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By Bernard Choi
Watching David Funk put together a stowbin, you understand why he likens the process to building a model airplane.
The Boeing mechanic heaps a drop of glue onto a plastic strip, spreads it uniformly across the material and mounts it onto the side of the bin.
This meticulous process is repeated several times, mixed with drilling screws and applying and removing plastic tape.
"You build, you assemble and at the end you've got your piece of work," said Funk, who has built thousands of stowbins for Boeing Next-Generation 737s.
Now, he and his team are working on a different model.
Recently, mechanics at Boeing's Interiors Responsibility Center in Everett, Wash., began building the first production parts for the new 737 Boeing Sky Interior, a redesigned passenger cabin based on the 787 Dreamliner interior.
"We're giving you the impression of space. All of these elements make the cabin feel as large as we can possibly make it feel."
Colleen Rainbolt, Passenger Satisfaction and Revenue team
"We literally started from scratch," said John Hamilton, chief project engineer for the 737, "including all new stowbins, all new sidewalls and all new lights. The passenger service unit that has the oxygen masks is all brand-new. The ceiling panels are all new. A lot of hours have gone into this."
Instead of shelf-type stow compartments bordering the aisle, Funk is building stowbins that curve up toward the ceiling.
"By pushing the bins up and out of your visual space as much as possible, you really can open up the way the cabin feels," says Colleen Rainbolt, who works on a Boeing team dedicated to improving the passenger experience while helping airlines make money.
Inside a mock-up of the new interior, Rainbolt shows off the bins and points out other features of the Boeing Sky Interior (Click on the adjacent picture for a video tour):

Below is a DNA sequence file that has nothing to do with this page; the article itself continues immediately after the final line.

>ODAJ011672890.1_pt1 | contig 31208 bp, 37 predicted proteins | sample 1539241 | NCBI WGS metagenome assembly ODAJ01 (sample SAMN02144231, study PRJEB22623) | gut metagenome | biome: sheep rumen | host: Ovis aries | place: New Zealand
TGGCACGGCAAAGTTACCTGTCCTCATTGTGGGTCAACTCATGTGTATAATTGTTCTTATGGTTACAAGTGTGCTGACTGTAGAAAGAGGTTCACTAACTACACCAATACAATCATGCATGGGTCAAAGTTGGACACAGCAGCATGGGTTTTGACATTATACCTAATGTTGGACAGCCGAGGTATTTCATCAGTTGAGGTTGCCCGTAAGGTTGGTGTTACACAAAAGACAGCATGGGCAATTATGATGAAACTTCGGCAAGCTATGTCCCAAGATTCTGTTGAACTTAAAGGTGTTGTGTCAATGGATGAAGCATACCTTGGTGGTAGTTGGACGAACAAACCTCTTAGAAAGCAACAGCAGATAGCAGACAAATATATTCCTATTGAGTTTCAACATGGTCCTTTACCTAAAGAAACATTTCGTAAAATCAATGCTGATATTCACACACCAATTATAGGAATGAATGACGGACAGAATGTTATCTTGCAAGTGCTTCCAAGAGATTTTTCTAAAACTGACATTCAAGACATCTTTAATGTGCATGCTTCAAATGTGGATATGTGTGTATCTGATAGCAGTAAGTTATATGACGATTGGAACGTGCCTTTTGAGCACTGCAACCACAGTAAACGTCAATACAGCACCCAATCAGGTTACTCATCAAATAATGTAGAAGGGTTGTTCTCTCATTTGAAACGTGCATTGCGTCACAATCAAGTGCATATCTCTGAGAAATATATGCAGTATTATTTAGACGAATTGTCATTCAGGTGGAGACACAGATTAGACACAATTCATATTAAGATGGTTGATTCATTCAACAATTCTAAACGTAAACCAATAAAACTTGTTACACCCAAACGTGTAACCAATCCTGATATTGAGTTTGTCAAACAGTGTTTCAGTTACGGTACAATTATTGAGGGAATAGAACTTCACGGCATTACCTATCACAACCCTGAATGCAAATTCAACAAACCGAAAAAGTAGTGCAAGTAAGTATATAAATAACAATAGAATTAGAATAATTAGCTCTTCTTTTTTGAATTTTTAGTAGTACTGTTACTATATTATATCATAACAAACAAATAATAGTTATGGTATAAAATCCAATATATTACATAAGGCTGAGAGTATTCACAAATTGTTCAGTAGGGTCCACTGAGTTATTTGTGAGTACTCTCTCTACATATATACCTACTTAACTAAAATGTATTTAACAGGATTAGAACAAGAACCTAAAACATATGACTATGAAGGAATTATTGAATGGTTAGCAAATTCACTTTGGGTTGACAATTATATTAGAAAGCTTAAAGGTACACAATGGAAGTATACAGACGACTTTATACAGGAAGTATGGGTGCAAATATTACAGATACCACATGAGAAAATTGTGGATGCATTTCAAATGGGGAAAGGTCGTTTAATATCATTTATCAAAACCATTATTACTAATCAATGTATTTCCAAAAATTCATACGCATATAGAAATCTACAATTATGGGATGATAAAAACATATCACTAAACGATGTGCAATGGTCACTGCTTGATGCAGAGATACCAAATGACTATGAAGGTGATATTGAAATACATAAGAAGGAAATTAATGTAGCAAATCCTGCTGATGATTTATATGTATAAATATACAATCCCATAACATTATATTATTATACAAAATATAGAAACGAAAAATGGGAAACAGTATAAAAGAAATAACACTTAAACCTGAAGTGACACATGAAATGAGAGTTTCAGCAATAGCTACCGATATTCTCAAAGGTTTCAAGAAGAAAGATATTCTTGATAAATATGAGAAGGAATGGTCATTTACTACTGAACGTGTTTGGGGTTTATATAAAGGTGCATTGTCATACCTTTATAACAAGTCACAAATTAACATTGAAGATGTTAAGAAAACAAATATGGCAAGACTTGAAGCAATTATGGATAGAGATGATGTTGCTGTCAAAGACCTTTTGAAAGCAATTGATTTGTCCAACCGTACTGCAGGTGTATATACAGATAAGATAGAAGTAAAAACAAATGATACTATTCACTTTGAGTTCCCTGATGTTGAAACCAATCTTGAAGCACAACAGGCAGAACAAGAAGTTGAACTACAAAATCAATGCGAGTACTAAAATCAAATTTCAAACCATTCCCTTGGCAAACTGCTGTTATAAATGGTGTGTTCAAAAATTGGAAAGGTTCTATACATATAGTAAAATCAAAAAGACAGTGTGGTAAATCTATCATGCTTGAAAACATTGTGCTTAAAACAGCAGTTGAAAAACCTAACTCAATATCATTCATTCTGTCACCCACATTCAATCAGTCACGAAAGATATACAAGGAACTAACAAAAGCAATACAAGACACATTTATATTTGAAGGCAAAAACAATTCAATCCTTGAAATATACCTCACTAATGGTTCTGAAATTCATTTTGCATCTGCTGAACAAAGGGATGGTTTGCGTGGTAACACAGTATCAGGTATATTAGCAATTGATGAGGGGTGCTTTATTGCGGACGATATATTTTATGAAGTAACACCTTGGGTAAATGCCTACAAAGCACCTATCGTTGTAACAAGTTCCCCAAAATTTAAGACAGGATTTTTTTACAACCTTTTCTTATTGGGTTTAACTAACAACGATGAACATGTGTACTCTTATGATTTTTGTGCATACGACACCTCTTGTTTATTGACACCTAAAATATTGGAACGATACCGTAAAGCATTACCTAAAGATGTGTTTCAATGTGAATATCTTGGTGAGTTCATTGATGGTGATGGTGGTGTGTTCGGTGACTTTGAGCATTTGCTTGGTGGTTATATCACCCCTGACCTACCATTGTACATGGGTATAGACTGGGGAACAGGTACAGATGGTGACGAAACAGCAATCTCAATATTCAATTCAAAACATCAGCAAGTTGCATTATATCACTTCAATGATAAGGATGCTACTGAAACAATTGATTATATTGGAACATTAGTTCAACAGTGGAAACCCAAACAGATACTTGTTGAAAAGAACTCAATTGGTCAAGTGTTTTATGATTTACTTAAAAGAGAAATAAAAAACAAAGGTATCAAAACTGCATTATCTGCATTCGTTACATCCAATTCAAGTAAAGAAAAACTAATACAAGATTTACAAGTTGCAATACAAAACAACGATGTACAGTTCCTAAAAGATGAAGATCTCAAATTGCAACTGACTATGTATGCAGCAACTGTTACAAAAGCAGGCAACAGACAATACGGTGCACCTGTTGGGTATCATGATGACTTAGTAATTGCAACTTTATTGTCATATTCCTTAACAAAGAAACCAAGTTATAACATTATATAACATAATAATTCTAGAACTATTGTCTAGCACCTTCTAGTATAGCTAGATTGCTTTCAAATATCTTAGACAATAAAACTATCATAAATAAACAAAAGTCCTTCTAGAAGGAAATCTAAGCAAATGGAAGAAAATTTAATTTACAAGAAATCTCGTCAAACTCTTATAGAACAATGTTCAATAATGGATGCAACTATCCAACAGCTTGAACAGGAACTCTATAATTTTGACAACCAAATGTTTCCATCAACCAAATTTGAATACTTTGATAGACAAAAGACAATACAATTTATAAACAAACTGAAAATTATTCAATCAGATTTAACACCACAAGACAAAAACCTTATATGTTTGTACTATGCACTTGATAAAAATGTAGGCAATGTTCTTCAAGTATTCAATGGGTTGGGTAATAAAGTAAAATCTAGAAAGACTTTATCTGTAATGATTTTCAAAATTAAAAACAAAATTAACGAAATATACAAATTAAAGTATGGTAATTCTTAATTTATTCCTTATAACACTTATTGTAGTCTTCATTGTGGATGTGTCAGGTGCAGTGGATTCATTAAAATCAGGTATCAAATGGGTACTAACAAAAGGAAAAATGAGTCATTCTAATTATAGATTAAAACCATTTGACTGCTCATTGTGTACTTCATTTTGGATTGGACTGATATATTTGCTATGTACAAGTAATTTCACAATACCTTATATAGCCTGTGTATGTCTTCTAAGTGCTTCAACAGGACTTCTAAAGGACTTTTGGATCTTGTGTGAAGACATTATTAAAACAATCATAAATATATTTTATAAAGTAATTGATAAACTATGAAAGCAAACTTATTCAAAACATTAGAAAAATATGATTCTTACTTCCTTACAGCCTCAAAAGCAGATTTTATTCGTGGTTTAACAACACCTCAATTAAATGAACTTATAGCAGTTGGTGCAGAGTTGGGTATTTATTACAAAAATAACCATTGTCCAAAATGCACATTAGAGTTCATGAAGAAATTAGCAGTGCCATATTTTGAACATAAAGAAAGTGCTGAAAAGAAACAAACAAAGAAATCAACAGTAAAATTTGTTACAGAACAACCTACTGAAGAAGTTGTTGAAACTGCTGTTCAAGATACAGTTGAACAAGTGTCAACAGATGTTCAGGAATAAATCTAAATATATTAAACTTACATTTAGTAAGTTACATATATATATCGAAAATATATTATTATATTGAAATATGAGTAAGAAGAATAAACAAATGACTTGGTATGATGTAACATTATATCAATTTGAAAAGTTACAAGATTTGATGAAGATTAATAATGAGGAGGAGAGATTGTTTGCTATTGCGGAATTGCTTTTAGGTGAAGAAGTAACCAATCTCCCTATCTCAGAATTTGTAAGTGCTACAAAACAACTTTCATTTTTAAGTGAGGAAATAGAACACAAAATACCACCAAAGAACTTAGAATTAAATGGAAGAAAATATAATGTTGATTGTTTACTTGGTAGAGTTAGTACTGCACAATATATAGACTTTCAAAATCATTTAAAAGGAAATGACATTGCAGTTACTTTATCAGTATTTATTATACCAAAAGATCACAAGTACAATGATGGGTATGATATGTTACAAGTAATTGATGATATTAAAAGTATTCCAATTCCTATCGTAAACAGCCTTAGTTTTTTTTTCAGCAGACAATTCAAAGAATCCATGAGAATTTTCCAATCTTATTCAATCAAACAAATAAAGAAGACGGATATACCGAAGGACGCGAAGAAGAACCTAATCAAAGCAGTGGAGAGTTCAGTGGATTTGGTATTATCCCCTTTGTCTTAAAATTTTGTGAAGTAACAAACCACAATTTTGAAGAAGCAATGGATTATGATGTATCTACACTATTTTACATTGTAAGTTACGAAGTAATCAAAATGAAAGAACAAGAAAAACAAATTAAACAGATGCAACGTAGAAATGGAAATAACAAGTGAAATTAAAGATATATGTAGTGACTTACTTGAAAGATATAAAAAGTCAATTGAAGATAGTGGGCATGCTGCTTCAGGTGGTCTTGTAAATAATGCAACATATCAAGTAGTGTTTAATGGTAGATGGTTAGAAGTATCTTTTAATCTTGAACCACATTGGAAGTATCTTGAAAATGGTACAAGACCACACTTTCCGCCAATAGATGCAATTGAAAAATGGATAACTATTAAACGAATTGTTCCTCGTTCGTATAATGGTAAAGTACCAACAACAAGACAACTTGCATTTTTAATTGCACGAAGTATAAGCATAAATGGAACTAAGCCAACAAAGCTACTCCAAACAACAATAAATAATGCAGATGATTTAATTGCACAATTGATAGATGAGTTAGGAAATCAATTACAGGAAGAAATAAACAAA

"We're giving you the impression of space by playing with the lighting and opening up the contour of window. All of these elements make the cabin feel as large as we can possibly make it feel," said Rainbolt.
"This is what people around the world are going to be looking at. I think that's pretty exciting."
David Funk, Boeing mechanic
It's not just form, but also function. A mechanical device has been added to the side of the stowbins to help passengers close them. The bins are also larger and can fit more bags.
The passenger service unit has been rearranged so when you reach for the reading light, you're less likely to call the flight attendant. Moreover, noise dampening material against the airplane skin will make for a quieter cabin.
"We've developed a whole philosophy for what the interior of an airplane should be like," said Rainbolt. "First and foremost, our goal is to remind passengers of the universal love for flying."
Since seven airlines launched the Boeing Sky Interior last year, several other carriers have also signed up. The first airplane with the new cabin will be delivered later this year.
David Funk looks forward to building many more of the new bins. "This is what people around the world are going to be looking at. I think that's pretty exciting."